All kids have favorite movies, but autistic children tend to become obsessed with particular films. My 16-year-old son, Danny, who has autism, has chosen the Toy Story series for his main movie obsession. This is lucky for me and my younger son, because they are amazing. Pixar is the one American movie studio that has consistently produced brilliant work over the last two decades, and the Toy Story series is the jewel in the crown.
While so many movies for children are trite and preachy, the Toy Story films have soared above them all because they are deeply emotional and deal with issues of abandonment and love. Of course, the fact that they are funny and cleverly done helps, but I think it’s the underlying emotional pull that draws Danny back again and again (we watch one or two of the films on DVD every Friday afternoon). In the first film, the cowboy Woody doll (voiced by Tom Hanks, his best work, in my opinion) is tossed aside by his owner, Andy, when Andy receives a much jazzier toy for his birthday, space ranger Buzz Lightyear (voiced by Tim Allen). In the sequel, Woody is stolen by an evil toy store owner who wants to sell him, along with a group of other toys who all come from the same vintage Fifties television show, to a Japanese museum for an obscene price. Here, it’s Woody who abandons Buzz and Andy’s other toys (his family), tempted by the vision of eternal adulation by museum-goers, and fueled by the fear that Andy will soon grow up and leave him behind. In the final installment, Toy Story 3, Andy is deciding what to do with the toys when he heads off to college. They are donated to a day-care center that is run like a prison camp until they return to Andy. On his way to college, he stops off and gives them to another wonderful child.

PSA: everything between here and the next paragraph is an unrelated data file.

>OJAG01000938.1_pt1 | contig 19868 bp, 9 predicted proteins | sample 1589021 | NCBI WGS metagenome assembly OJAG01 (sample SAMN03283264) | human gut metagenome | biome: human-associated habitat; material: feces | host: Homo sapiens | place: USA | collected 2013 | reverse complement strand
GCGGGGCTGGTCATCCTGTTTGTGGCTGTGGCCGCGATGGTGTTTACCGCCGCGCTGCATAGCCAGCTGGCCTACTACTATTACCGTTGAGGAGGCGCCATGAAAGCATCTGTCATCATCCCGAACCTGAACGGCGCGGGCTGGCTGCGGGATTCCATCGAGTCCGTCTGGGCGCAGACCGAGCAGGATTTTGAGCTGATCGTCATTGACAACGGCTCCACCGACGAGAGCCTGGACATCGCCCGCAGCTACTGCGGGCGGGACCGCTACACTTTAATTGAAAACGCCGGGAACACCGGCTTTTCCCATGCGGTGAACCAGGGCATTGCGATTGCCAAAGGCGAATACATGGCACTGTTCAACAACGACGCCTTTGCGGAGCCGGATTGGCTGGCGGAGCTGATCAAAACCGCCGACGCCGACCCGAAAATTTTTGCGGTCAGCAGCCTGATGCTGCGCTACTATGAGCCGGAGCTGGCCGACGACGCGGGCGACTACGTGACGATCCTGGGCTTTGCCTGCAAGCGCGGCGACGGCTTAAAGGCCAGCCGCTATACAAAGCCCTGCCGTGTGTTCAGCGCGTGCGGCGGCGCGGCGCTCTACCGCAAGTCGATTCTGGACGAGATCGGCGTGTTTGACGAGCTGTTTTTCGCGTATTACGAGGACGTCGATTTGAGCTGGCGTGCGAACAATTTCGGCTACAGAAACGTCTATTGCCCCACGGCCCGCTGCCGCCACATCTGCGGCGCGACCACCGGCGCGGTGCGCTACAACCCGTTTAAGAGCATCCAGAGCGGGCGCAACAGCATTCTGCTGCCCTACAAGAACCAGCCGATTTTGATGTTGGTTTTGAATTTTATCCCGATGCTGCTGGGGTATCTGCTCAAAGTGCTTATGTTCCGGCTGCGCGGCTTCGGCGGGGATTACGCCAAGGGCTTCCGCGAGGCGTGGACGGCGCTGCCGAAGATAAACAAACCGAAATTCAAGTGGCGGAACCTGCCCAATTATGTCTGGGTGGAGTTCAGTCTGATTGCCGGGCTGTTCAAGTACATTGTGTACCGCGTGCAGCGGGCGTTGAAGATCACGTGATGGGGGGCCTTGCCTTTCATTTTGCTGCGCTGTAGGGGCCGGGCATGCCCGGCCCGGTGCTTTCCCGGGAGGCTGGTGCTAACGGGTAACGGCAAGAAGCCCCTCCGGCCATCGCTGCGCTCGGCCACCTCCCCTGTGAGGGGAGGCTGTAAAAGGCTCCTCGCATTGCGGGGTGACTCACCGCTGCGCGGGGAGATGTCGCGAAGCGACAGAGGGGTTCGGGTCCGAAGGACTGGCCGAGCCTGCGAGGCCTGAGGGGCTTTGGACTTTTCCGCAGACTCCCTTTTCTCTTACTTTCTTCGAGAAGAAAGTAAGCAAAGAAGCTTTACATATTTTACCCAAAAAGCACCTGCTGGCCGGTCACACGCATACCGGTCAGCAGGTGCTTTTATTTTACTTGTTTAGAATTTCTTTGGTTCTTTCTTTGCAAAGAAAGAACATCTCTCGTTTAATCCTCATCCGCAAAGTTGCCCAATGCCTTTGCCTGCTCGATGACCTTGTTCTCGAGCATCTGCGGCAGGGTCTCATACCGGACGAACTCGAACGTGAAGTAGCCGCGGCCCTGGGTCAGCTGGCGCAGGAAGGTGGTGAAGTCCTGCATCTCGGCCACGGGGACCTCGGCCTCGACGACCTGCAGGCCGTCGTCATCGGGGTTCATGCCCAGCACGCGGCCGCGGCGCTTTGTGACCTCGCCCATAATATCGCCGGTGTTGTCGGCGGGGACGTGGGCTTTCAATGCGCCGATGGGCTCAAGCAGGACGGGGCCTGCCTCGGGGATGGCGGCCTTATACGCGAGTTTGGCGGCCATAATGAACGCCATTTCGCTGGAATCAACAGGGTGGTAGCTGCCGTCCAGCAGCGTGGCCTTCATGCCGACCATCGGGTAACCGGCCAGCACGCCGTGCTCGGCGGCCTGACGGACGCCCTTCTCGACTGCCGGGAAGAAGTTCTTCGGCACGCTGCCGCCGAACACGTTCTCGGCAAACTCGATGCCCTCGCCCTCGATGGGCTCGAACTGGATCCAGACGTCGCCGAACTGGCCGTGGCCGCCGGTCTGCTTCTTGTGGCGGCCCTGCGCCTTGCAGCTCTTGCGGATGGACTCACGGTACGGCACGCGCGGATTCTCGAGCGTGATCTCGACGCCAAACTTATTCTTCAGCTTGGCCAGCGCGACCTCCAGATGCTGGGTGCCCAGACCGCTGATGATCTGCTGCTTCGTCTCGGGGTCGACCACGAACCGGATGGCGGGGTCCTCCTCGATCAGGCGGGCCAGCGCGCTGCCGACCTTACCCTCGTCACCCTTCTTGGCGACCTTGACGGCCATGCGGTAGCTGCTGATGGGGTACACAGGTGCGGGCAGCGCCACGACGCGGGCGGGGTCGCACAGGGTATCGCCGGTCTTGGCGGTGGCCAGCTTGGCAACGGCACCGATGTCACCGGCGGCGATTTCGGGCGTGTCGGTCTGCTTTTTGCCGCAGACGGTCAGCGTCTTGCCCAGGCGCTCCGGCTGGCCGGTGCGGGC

Danny loves to recite bits of dialogue that are especially meaningful to him. From Toy Story : “No one is getting replaced . . . I’m not worried, you shouldn’t be worried.” From Toy Story 2: “[Buzz to Woody] You are a toy!/[Woody to Buzz] For how much longer?”
Now, I may be reading too much into all of this, because, as I’ve made clear, I’ve seen these films hundreds of times, but I think what lurks behind the abandonment fear that colors the films is the absence of Andy’s father.